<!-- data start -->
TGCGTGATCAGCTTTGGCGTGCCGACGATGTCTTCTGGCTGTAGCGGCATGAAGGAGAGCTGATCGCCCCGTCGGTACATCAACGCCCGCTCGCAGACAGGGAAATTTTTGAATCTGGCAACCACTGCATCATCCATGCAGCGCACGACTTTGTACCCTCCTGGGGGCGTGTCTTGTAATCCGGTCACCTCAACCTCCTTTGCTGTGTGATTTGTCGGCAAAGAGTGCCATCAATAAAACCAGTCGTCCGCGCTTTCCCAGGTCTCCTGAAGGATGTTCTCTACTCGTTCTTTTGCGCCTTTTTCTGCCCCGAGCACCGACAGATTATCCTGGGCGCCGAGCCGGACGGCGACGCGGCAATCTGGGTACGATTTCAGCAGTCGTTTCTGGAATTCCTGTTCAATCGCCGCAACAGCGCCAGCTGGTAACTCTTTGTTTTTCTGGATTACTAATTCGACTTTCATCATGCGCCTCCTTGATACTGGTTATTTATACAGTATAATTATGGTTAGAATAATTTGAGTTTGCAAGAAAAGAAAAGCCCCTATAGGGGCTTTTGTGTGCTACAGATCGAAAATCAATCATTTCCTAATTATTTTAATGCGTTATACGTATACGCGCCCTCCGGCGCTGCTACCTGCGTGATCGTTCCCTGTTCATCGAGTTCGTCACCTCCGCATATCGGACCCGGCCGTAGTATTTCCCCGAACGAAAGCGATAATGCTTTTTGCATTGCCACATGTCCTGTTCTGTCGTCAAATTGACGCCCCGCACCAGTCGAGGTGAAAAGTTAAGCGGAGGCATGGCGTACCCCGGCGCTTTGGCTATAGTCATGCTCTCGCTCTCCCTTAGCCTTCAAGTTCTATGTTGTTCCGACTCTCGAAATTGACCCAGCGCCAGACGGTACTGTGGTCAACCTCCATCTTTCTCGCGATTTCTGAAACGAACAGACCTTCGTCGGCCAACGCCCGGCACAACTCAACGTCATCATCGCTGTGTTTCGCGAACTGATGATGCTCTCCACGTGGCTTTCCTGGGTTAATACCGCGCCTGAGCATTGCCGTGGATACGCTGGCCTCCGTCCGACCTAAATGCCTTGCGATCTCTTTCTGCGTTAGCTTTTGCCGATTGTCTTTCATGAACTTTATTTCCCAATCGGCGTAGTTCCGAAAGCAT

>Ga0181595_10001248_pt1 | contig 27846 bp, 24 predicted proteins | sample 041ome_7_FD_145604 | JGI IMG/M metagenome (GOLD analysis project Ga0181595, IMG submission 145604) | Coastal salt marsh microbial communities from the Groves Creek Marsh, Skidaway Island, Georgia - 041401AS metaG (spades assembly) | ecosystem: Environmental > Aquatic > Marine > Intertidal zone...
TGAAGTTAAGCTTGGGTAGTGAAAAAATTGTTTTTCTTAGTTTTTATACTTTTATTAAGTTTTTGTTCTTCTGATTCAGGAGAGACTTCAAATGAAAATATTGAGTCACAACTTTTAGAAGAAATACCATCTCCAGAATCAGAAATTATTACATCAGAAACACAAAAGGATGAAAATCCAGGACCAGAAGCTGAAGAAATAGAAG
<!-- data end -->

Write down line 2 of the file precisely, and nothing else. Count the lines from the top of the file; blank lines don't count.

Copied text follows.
>Ga0181595_10001248_pt1 | contig 27846 bp, 24 predicted proteins | sample 041ome_7_FD_145604 | JGI IMG/M metagenome (GOLD analysis project Ga0181595, IMG submission 145604) | Coastal salt marsh microbial communities from the Groves Creek Marsh, Skidaway Island, Georgia - 041401AS metaG (spades assembly) | ecosystem: Environmental > Aquatic > Marine > Intertidal zone...